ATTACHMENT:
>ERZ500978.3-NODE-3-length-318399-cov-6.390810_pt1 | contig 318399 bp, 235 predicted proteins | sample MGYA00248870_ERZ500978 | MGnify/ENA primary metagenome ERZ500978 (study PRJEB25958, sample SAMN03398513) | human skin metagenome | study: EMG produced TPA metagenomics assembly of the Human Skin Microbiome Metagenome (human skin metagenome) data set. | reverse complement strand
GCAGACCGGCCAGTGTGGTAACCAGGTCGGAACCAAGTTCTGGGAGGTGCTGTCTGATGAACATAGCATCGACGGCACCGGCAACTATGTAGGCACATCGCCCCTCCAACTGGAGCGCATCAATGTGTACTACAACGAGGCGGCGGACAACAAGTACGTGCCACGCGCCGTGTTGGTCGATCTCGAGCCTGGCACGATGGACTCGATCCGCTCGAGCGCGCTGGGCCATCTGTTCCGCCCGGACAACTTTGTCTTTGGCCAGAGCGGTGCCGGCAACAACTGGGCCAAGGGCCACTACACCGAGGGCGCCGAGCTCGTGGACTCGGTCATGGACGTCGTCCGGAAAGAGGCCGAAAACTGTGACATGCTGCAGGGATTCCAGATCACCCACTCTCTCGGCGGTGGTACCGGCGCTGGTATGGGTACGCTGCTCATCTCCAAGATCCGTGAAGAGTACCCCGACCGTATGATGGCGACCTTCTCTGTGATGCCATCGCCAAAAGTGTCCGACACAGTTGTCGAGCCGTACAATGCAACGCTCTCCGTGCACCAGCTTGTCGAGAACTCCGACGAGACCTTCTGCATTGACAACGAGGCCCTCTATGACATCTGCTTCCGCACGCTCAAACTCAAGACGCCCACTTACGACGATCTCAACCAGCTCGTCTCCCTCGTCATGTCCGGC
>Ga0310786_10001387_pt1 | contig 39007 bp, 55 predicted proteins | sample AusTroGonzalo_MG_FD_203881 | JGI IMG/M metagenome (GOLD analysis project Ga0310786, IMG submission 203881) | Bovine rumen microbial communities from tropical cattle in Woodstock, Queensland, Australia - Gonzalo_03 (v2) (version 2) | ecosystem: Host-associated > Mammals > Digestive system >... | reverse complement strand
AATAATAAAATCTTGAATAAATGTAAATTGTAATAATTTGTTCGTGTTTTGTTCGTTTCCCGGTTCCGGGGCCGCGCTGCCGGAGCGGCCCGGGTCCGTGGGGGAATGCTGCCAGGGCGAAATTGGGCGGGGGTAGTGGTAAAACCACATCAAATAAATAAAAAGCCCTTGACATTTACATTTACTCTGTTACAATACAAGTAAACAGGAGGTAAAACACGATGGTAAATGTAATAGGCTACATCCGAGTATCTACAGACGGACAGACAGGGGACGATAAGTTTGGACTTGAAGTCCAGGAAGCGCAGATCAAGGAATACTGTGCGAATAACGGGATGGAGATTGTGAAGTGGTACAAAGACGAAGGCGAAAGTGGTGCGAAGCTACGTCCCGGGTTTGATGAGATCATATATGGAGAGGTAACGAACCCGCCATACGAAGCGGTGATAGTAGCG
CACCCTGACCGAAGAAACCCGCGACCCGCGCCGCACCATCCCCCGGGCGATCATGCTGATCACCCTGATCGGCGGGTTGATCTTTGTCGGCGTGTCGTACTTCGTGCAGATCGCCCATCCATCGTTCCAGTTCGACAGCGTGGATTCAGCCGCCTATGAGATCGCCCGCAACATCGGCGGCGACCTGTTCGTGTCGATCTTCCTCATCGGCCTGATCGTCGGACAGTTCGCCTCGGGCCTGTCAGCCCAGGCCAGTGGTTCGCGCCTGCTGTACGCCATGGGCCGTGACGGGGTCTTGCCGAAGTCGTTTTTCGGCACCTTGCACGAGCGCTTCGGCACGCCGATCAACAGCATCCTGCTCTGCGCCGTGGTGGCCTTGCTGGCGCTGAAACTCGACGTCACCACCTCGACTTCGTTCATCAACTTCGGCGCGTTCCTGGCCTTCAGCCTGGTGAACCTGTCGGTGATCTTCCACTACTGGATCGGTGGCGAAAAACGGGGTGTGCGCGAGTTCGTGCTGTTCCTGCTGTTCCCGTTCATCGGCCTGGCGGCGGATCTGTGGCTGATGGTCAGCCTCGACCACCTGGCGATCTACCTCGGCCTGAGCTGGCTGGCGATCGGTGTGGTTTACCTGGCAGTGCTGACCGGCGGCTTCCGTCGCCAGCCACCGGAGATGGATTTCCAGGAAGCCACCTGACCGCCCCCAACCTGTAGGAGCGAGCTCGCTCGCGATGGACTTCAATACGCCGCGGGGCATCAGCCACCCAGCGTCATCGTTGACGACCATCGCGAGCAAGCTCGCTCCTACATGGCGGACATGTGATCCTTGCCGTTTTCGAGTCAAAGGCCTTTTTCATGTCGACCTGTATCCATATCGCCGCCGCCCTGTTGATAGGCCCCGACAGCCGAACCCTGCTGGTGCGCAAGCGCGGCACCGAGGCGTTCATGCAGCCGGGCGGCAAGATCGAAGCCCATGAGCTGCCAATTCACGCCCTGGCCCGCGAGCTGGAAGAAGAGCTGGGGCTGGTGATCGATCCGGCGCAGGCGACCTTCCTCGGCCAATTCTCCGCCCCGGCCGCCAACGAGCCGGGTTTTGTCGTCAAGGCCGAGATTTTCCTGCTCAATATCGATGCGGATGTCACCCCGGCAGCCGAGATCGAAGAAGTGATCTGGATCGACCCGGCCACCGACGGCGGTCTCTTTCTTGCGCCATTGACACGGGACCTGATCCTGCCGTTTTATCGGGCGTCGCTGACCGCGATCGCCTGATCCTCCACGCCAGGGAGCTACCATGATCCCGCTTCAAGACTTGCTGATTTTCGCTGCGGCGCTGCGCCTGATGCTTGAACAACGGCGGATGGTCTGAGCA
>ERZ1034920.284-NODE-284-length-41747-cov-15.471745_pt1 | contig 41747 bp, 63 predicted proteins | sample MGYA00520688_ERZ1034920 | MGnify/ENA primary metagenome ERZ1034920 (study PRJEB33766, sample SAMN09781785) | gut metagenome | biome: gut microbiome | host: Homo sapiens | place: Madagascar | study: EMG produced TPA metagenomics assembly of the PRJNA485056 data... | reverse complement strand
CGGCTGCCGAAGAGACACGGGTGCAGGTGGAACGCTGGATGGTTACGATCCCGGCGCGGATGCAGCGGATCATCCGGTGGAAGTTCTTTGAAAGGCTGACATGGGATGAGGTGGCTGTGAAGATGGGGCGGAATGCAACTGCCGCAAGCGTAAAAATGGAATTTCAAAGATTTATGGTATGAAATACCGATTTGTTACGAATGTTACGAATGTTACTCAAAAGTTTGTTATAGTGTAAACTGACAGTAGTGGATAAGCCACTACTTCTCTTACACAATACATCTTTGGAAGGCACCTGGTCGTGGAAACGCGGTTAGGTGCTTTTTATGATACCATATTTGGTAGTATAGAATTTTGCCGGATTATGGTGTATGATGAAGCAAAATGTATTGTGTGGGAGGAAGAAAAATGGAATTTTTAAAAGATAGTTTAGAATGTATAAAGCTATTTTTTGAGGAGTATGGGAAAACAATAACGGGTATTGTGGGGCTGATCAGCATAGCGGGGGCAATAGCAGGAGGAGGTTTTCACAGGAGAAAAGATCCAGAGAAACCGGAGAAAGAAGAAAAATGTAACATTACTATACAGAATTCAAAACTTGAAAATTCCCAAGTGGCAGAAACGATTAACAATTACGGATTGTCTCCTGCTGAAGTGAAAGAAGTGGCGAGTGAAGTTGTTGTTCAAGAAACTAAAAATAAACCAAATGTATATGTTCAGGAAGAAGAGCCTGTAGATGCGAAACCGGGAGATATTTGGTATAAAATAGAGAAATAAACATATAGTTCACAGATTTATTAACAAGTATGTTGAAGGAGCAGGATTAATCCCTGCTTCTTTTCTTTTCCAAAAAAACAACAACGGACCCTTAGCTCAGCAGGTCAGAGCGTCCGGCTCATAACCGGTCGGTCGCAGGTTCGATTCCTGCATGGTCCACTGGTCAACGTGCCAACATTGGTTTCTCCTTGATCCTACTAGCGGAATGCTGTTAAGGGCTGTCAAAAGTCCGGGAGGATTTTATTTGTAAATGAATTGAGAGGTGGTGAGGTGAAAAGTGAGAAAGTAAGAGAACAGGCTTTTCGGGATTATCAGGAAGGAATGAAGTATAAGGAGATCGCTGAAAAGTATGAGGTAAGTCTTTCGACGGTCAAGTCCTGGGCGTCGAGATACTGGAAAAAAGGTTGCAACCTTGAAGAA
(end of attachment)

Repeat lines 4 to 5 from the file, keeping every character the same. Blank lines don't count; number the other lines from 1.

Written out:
AATAATAAAATCTTGAATAAATGTAAATTGTAATAATTTGTTCGTGTTTTGTTCGTTTCCCGGTTCCGGGGCCGCGCTGCCGGAGCGGCCCGGGTCCGTGGGGGAATGCTGCCAGGGCGAAATTGGGCGGGGGTAGTGGTAAAACCACATCAAATAAATAAAAAGCCCTTGACATTTACATTTACTCTGTTACAATACAAGTAAACAGGAGGTAAAACACGATGGTAAATGTAATAGGCTACATCCGAGTATCTACAGACGGACAGACAGGGGACGATAAGTTTGGACTTGAAGTCCAGGAAGCGCAGATCAAGGAATACTGTGCGAATAACGGGATGGAGATTGTGAAGTGGTACAAAGACGAAGGCGAAAGTGGTGCGAAGCTACGTCCCGGGTTTGATGAGATCATATATGGAGAGGTAACGAACCCGCCATACGAAGCGGTGATAGTAGCG
CACCCTGACCGAAGAAACCCGCGACCCGCGCCGCACCATCCCCCGGGCGATCATGCTGATCACCCTGATCGGCGGGTTGATCTTTGTCGGCGTGTCGTACTTCGTGCAGATCGCCCATCCATCGTTCCAGTTCGACAGCGTGGATTCAGCCGCCTATGAGATCGCCCGCAACATCGGCGGCGACCTGTTCGTGTCGATCTTCCTCATCGGCCTGATCGTCGGACAGTTCGCCTCGGGCCTGTCAGCCCAGGCCAGTGGTTCGCGCCTGCTGTACGCCATGGGCCGTGACGGGGTCTTGCCGAAGTCGTTTTTCGGCACCTTGCACGAGCGCTTCGGCACGCCGATCAACAGCATCCTGCTCTGCGCCGTGGTGGCCTTGCTGGCGCTGAAACTCGACGTCACCACCTCGACTTCGTTCATCAACTTCGGCGCGTTCCTGGCCTTCAGCCTGGTGAACCTGTCGGTGATCTTCCACTACTGGATCGGTGGCGAAAAACGGGGTGTGCGCGAGTTCGTGCTGTTCCTGCTGTTCCCGTTCATCGGCCTGGCGGCGGATCTGTGGCTGATGGTCAGCCTCGACCACCTGGCGATCTACCTCGGCCTGAGCTGGCTGGCGATCGGTGTGGTTTACCTGGCAGTGCTGACCGGCGGCTTCCGTCGCCAGCCACCGGAGATGGATTTCCAGGAAGCCACCTGACCGCCCCCAACCTGTAGGAGCGAGCTCGCTCGCGATGGACTTCAATACGCCGCGGGGCATCAGCCACCCAGCGTCATCGTTGACGACCATCGCGAGCAAGCTCGCTCCTACATGGCGGACATGTGATCCTTGCCGTTTTCGAGTCAAAGGCCTTTTTCATGTCGACCTGTATCCATATCGCCGCCGCCCTGTTGATAGGCCCCGACAGCCGAACCCTGCTGGTGCGCAAGCGCGGCACCGAGGCGTTCATGCAGCCGGGCGGCAAGATCGAAGCCCATGAGCTGCCAATTCACGCCCTGGCCCGCGAGCTGGAAGAAGAGCTGGGGCTGGTGATCGATCCGGCGCAGGCGACCTTCCTCGGCCAATTCTCCGCCCCGGCCGCCAACGAGCCGGGTTTTGTCGTCAAGGCCGAGATTTTCCTGCTCAATATCGATGCGGATGTCACCCCGGCAGCCGAGATCGAAGAAGTGATCTGGATCGACCCGGCCACCGACGGCGGTCTCTTTCTTGCGCCATTGACACGGGACCTGATCCTGCCGTTTTATCGGGCGTCGCTGACCGCGATCGCCTGATCCTCCACGCCAGGGAGCTACCATGATCCCGCTTCAAGACTTGCTGATTTTCGCTGCGGCGCTGCGCCTGATGCTTGAACAACGGCGGATGGTCTGAGCA